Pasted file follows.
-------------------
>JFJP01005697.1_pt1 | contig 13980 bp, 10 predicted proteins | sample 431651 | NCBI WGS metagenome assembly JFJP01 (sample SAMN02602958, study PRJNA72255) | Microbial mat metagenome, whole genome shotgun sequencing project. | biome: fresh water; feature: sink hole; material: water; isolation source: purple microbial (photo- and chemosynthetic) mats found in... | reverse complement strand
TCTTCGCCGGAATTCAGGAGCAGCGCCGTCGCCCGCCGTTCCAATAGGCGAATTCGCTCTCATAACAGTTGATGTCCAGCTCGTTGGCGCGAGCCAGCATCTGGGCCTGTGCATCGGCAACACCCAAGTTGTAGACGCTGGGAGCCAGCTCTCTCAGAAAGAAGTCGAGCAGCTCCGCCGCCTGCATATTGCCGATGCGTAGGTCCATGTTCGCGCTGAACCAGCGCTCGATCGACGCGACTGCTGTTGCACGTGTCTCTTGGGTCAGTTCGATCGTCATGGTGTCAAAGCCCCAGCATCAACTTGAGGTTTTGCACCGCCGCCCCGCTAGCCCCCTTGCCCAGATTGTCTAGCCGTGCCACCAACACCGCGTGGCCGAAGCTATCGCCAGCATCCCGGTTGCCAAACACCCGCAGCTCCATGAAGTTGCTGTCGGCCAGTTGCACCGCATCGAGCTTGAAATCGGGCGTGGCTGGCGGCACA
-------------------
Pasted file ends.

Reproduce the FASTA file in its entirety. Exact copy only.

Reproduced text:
>JFJP01005697.1_pt1 | contig 13980 bp, 10 predicted proteins | sample 431651 | NCBI WGS metagenome assembly JFJP01 (sample SAMN02602958, study PRJNA72255) | Microbial mat metagenome, whole genome shotgun sequencing project. | biome: fresh water; feature: sink hole; material: water; isolation source: purple microbial (photo- and chemosynthetic) mats found in... | reverse complement strand
TCTTCGCCGGAATTCAGGAGCAGCGCCGTCGCCCGCCGTTCCAATAGGCGAATTCGCTCTCATAACAGTTGATGTCCAGCTCGTTGGCGCGAGCCAGCATCTGGGCCTGTGCATCGGCAACACCCAAGTTGTAGACGCTGGGAGCCAGCTCTCTCAGAAAGAAGTCGAGCAGCTCCGCCGCCTGCATATTGCCGATGCGTAGGTCCATGTTCGCGCTGAACCAGCGCTCGATCGACGCGACTGCTGTTGCACGTGTCTCTTGGGTCAGTTCGATCGTCATGGTGTCAAAGCCCCAGCATCAACTTGAGGTTTTGCACCGCCGCCCCGCTAGCCCCCTTGCCCAGATTGTCTAGCCGTGCCACCAACACCGCGTGGCCGAAGCTATCGCCAGCATCCCGGTTGCCAAACACCCGCAGCTCCATGAAGTTGCTGTCGGCCAGTTGCACCGCATCGAGCTTGAAATCGGGCGTGGCTGGCGGCACA